policy ofian 3, 2013, the gentleman from massachusetts, mr. capuano is recognized for 60 minutes as the designee of the minority leader. mr. capuano: tonight, several members wanted to discuss the retirement of a very good friend of ours who deserves our recognition and with that, i'm going -- because there are so many people with busy schedules, m going to yield to minority whip, mr. hoyer. as long as you want, steny. don't worry. mr. hoyer: mr. speaker, we bring the house to order. there are some people from massachusetts causing a disturbance. capuano, who r. represents a famous area of america, south boston, a wonderful area of our country. as every member of this house knows, we rely on an outstanding group of professionals who manage the floor and the party cloak rooms. this is true for democrats and republicans. on the democratic side, we have been incredibly fortunate to have been served with great ability by a devoted public servant with a wonderful sense of humor, a sense of this house, a sense of history, a sense of decency and a sense of how to help members greatly. h
the slavery and women's rights before the massachusetts state legislature. coming up, event honoring this early feminist including a panel looking at women in politics. from boston, this is just over two hours. ♪ [applause] >> welcome, everyone. i will be your evening moderator. we are here tonight to explore how women become political. we will look at the past in the present and consider the future, too. there will be some remarks and a panel. regretfully, senator elizabeth warren is not able to join us because she needs to be in washington. someone has to work. she is there to work in the senate. [applause] however, she has made a short video for us that we will share in place of the remarks she would have given. now, during the evening we invite you to tweet and send your questions at #womenpoli2013. also a reminder. silence your cell phones right now. everybody moving to silence the cell phones? good. and for those who could not attend tonight, the good news is that the event is being taped by the grimke event committee for viewing the event at the website and by c-span for vie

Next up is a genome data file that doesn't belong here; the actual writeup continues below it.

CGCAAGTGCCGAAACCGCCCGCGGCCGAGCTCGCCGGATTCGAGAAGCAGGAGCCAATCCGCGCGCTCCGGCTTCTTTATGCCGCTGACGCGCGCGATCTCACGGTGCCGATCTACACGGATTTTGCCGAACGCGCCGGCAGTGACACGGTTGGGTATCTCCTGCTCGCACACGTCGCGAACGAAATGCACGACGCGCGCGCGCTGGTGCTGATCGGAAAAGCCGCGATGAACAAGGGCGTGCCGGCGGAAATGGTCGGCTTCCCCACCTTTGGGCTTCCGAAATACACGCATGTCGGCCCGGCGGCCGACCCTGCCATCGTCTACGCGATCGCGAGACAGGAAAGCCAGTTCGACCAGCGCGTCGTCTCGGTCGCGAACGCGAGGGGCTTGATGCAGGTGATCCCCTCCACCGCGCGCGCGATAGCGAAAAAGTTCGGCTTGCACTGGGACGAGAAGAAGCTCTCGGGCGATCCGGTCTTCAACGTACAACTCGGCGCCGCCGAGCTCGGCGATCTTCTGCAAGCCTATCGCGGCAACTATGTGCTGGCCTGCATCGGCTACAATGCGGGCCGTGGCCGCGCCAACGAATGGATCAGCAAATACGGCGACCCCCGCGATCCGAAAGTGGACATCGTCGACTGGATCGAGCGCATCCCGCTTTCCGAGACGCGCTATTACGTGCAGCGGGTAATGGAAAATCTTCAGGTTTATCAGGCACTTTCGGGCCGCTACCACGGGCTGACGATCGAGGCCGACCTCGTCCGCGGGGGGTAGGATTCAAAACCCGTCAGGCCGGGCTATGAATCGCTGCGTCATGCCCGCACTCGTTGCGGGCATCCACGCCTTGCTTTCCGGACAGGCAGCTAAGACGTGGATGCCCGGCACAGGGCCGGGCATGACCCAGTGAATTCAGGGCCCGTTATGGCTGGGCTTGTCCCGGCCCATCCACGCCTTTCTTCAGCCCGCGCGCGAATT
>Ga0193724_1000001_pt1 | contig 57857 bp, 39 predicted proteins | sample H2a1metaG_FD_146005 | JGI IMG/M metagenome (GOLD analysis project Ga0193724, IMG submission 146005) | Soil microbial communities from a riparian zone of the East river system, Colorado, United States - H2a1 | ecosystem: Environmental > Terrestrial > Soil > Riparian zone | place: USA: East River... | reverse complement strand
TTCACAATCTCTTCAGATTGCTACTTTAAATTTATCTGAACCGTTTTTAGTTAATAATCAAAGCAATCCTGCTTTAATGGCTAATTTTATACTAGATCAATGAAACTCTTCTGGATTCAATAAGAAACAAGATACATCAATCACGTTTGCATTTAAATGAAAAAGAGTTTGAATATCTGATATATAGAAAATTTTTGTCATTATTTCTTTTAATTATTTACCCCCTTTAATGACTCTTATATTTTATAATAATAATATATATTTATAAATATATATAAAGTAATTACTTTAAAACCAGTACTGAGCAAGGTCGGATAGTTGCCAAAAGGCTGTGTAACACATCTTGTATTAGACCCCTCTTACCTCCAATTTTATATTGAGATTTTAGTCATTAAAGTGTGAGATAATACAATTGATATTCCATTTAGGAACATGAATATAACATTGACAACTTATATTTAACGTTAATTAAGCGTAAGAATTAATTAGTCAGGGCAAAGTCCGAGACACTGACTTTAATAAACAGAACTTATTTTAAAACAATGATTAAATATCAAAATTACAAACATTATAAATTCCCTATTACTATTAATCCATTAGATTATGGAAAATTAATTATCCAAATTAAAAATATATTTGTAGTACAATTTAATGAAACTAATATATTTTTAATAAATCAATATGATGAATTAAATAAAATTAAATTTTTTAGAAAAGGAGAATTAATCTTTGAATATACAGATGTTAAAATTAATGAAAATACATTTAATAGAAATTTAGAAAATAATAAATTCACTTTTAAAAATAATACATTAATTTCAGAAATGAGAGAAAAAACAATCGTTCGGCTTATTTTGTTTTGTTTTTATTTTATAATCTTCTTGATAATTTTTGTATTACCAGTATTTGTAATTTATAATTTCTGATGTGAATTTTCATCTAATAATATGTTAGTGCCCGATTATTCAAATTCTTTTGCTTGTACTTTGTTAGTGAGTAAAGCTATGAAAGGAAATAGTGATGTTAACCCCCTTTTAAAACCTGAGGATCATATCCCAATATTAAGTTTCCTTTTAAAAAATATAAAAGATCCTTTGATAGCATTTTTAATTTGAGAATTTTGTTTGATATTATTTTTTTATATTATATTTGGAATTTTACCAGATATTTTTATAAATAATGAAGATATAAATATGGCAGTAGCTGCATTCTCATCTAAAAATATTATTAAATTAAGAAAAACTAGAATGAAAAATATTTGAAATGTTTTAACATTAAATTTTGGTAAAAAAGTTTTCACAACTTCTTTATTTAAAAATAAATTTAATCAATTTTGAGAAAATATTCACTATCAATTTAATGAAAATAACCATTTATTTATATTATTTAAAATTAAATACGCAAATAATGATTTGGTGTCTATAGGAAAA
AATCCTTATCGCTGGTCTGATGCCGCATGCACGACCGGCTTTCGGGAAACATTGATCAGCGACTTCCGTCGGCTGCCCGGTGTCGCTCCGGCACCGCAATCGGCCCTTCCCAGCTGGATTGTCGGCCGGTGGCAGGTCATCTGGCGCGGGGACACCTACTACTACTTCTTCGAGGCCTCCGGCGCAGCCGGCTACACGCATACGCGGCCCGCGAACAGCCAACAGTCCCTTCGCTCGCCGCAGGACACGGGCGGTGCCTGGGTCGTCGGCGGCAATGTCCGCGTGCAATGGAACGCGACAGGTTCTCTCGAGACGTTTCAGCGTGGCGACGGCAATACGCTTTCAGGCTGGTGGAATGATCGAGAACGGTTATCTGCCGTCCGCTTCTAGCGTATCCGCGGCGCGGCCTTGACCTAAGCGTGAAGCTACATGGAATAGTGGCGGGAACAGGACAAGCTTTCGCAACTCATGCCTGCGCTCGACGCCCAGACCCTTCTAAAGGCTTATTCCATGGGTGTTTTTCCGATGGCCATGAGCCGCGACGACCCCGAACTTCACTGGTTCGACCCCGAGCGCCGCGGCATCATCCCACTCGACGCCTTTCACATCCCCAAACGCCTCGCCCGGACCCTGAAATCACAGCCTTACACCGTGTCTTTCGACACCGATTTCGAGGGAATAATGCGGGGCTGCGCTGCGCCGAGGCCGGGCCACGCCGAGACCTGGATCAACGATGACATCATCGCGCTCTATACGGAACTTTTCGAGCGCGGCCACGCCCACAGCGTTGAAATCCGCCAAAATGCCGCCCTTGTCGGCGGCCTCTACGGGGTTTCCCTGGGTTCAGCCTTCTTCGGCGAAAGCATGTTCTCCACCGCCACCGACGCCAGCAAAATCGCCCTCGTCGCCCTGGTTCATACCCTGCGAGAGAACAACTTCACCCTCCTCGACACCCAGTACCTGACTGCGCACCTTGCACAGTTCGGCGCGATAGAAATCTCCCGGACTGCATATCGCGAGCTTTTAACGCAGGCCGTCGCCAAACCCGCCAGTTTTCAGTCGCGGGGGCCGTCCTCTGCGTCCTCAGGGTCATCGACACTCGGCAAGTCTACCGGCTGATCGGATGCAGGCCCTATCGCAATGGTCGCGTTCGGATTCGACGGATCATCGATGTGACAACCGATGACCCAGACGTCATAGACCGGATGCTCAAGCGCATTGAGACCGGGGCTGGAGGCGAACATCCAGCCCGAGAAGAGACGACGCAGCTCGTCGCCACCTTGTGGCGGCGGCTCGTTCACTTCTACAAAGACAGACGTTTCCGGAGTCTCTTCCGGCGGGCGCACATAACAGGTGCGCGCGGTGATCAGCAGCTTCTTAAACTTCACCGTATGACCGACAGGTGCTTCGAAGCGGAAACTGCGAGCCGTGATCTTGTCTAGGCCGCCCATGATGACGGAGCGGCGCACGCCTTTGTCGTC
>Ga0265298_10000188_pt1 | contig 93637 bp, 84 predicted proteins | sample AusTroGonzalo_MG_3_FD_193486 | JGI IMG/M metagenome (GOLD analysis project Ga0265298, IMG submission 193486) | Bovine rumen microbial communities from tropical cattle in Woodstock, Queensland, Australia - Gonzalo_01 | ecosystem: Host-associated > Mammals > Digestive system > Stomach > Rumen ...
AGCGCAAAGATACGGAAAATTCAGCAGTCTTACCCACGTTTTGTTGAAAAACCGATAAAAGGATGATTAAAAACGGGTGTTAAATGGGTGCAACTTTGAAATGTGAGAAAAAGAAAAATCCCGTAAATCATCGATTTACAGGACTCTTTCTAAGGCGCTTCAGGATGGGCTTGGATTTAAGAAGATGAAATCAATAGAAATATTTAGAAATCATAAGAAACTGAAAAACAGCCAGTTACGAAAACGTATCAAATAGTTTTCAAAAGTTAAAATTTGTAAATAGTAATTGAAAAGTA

from massachusetts, ms. tsongas. ms. tsongas: i pledge allegiance to the flag of the united states of america and to the republic for which it stands, one nation, under god, indivisible, with liberty and justice for all. the speaker pro tempore: without objection the gentleman from pennsylvania, mr. shuster is recognized for one minute. mr. shuster: thank you, mr. speaker. i rise today to introduce a good friend and community leader in my home state, reverend paul taylor and thank him for offering today's invocation. he made the trip to the nation's capital from the city of letreau, pennsylvania. for the past 17 years, reverend taylor has dedicated his life to the students and faculty at st. vincent's college. he's held several positions there, dean of admissions, dean of students and executive vice president. his civic engagement and enthusiasm for improving the lives of o's is not limited to higher education he also serves on the board to have directors for the hospital charity foundation. in his personal life he's an avid hunter and served as super to the six-time bowl champio